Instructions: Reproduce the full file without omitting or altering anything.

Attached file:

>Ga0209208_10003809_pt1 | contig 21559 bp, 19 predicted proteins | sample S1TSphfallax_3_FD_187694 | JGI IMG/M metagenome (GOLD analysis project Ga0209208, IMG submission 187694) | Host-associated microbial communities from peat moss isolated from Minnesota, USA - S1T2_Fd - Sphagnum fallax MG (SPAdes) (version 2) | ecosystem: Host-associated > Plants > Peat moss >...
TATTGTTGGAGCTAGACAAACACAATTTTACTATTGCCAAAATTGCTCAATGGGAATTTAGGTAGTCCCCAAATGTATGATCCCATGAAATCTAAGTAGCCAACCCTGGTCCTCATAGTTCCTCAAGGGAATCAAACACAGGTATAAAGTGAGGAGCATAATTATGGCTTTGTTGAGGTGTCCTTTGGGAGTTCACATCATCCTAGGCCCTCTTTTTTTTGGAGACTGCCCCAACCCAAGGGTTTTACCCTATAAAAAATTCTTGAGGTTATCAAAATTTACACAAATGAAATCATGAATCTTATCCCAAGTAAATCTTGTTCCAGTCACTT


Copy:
>Ga0209208_10003809_pt1 | contig 21559 bp, 19 predicted proteins | sample S1TSphfallax_3_FD_187694 | JGI IMG/M metagenome (GOLD analysis project Ga0209208, IMG submission 187694) | Host-associated microbial communities from peat moss isolated from Minnesota, USA - S1T2_Fd - Sphagnum fallax MG (SPAdes) (version 2) | ecosystem: Host-associated > Plants > Peat moss >...
TATTGTTGGAGCTAGACAAACACAATTTTACTATTGCCAAAATTGCTCAATGGGAATTTAGGTAGTCCCCAAATGTATGATCCCATGAAATCTAAGTAGCCAACCCTGGTCCTCATAGTTCCTCAAGGGAATCAAACACAGGTATAAAGTGAGGAGCATAATTATGGCTTTGTTGAGGTGTCCTTTGGGAGTTCACATCATCCTAGGCCCTCTTTTTTTTGGAGACTGCCCCAACCCAAGGGTTTTACCCTATAAAAAATTCTTGAGGTTATCAAAATTTACACAAATGAAATCATGAATCTTATCCCAAGTAAATCTTGTTCCAGTCACTT